MasterCard Inc. (MA), the world’s second- biggest payments network, climbed the most since August as an increase in card spending helped the firm’s third-quarter profit beat analysts’ estimates.
The stock advanced 7 percent to $357.66 in New York, the highest close since MasterCard’s May 2006 initial public offering. Net income rose 38 percent to $717 million, or $5.63 a share, from $518 million, or $3.94, a year earlier, the Purchase, New York-based firm said today in a statement. The average estimate of 29 analysts surveyed by Bloomberg was $4.82.
Chief Executive Officer Ajay Banga, 51, is pushing to wrest market share from larger rival Visa Inc. (V) New U.S. regulations on transaction fees charged to merchants for debit-card purchases also give retailers more say on how those transactions are routed, which may erode Visa’s dominance.
“There are still a lot of moving pieces in the U.S. debit landscape,” Banga said on a call with analysts after earnings were announced. “We are in a completely different competitive situation from others in the debit space and do not have the need to defend a large incumbent position.”
Debit-card spending in the U.S. increased 23 percent to $97 billion and surged 35 percent in international markets to $62 billion, MasterCard said in the statement. Credit-card spending worldwide rose 21 percent to $469 billion from $389 billion a year earlier.
MasterCard surged 60 percent this year, the top performance in the 75-company Standard & Poor’s 500 Information Technology Index. San Francisco-based Visa has gained 30 percent.
“MasterCard continues gaining global processing share, particularly in Europe, where it is the leading debit brand,” Andrew Jeffrey, an analyst with SunTrust Robinson Humphrey Inc., wrote in a note to clients today. “We expect share gains to continue, although at a more moderate pace.”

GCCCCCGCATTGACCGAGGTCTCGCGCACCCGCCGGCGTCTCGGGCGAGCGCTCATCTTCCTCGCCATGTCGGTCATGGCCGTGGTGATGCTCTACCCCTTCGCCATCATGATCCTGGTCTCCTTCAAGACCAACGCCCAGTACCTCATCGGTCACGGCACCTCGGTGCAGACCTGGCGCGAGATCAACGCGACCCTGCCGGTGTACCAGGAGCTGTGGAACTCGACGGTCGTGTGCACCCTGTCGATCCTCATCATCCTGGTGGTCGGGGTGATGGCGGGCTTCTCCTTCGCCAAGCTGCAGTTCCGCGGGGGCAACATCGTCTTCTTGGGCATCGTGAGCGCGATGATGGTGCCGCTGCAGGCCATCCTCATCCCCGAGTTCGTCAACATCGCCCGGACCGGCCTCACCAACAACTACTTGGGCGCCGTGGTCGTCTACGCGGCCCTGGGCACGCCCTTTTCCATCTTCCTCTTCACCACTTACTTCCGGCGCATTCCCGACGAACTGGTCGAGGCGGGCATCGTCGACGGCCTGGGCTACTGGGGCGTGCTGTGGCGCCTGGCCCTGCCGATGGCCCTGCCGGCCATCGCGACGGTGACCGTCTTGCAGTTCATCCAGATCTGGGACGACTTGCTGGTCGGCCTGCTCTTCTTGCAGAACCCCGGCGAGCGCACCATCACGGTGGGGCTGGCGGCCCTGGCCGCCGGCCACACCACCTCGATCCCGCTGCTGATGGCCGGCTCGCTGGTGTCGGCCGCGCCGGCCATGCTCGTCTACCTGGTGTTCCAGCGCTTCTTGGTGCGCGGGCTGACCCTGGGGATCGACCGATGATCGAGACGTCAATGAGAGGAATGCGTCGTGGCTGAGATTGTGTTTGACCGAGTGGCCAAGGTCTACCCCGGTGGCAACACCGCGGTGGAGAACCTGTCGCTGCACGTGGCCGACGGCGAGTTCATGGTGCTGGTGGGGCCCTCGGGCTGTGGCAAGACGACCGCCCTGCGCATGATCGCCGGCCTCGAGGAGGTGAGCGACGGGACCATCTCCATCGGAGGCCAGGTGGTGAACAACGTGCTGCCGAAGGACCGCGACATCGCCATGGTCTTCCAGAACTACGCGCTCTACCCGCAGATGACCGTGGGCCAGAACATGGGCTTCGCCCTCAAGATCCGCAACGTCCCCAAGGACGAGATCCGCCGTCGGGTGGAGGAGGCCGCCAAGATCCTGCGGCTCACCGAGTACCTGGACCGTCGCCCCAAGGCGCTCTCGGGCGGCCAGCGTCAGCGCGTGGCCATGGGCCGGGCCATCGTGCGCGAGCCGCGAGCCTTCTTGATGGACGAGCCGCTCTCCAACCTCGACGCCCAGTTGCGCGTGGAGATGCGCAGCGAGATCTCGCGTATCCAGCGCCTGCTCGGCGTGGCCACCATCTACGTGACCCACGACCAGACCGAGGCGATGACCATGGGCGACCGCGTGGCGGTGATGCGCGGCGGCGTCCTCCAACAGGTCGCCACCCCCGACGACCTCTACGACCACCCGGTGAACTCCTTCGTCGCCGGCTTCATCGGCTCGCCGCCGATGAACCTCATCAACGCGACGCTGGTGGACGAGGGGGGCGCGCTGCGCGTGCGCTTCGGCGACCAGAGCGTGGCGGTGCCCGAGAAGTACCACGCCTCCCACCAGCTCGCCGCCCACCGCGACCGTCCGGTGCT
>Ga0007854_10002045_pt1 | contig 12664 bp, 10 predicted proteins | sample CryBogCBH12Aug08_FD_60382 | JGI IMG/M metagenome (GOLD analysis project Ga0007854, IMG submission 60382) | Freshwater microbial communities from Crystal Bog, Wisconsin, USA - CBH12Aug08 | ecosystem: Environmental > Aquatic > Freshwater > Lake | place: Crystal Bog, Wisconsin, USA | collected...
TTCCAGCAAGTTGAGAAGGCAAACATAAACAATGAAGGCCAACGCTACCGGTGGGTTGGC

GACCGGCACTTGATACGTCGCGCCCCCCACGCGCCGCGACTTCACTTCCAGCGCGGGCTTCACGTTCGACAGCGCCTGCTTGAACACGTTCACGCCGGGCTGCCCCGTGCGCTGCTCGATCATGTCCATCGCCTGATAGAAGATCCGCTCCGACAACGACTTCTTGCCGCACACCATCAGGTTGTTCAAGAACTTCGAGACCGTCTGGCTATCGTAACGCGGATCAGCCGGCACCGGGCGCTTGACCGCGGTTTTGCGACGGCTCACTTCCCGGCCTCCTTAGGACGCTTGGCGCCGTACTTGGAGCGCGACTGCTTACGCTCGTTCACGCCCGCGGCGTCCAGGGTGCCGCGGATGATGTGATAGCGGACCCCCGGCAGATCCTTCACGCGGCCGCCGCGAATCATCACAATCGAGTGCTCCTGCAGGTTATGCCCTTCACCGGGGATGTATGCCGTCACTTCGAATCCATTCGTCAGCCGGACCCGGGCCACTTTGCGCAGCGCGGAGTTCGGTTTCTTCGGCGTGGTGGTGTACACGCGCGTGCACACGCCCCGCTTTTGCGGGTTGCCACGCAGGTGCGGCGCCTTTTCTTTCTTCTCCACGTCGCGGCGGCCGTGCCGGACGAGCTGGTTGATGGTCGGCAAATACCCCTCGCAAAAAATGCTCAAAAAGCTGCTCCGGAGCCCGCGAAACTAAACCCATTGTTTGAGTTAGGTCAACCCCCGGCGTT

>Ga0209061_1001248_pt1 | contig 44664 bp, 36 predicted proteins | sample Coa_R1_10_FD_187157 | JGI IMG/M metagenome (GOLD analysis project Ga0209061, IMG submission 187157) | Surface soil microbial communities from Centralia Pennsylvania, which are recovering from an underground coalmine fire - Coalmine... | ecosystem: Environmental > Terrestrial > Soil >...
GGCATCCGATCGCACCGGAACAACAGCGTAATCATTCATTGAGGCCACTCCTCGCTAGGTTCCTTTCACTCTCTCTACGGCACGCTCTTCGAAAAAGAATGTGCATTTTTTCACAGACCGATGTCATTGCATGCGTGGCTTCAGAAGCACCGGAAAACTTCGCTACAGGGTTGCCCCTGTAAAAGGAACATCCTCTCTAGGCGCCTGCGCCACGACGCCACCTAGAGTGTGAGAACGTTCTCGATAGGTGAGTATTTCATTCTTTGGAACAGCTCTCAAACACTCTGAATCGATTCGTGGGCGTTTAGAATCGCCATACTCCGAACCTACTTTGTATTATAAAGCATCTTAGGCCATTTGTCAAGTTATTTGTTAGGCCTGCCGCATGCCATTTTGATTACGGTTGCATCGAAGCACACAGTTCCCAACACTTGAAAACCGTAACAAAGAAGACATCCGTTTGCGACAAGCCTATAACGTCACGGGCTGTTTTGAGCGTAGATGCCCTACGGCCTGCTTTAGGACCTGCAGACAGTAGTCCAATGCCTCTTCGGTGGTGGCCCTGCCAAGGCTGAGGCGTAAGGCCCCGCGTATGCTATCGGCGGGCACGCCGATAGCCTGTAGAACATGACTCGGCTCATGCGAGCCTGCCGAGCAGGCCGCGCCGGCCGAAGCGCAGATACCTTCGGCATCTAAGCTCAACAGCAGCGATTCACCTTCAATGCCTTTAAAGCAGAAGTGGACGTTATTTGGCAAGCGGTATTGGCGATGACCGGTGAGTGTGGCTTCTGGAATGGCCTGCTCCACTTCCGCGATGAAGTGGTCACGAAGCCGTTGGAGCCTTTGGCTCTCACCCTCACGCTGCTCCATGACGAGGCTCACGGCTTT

Net revenue increased 27 percent to $1.8 billion, according to the statement. Revenue in the U.S. grew at 19 percent compared with MasterCard’s revenue in the rest of the world, which increased 33 percent, Chief Financial Officer Martina Hund-Mejean said in a phone interview.
Operating expenses rose 23 percent to $816 million because of costs tied to acquisitions and investments in technology, the company said.
Worldwide spending on MasterCard- and Maestro-branded cards increased 17 percent to $628 billion, based on local currencies, according to the statement. Spending by consumers outside their home countries surged 19 percent. Processed transactions rose 21 percent.
Visa, the world’s biggest payments network, said last week that quarterly profit rose 14 percent to $880 million, or $1.27 a share, as credit-card spending climbed faster than debit and affluent consumers stepped up purchases.
MasterCard repurchased 250,100 shares valued at $77 million in the third quarter as part of a buyback program that has $879 million remaining, the firm said.
MasterCard has estimated a “reasonably possible loss” of at least $500 million if there’s a negotiated settlement with all plaintiffs in ongoing price-fixing cases, Banga said. Merchants including Publix Super Markets Inc., Rite Aid Corp. and Liberty Interactive Group have filed individual suits against the firm and a class-action suit is pending.
“While we’ve made substantial progress with the individual merchant plaintiffs, there has not been similar progress with the class plaintiffs,” Banga said. “At this time, it is not possible to put an upper limit on this loss due to the significantly higher demands by the class plaintiffs, which are unacceptable to MasterCard.”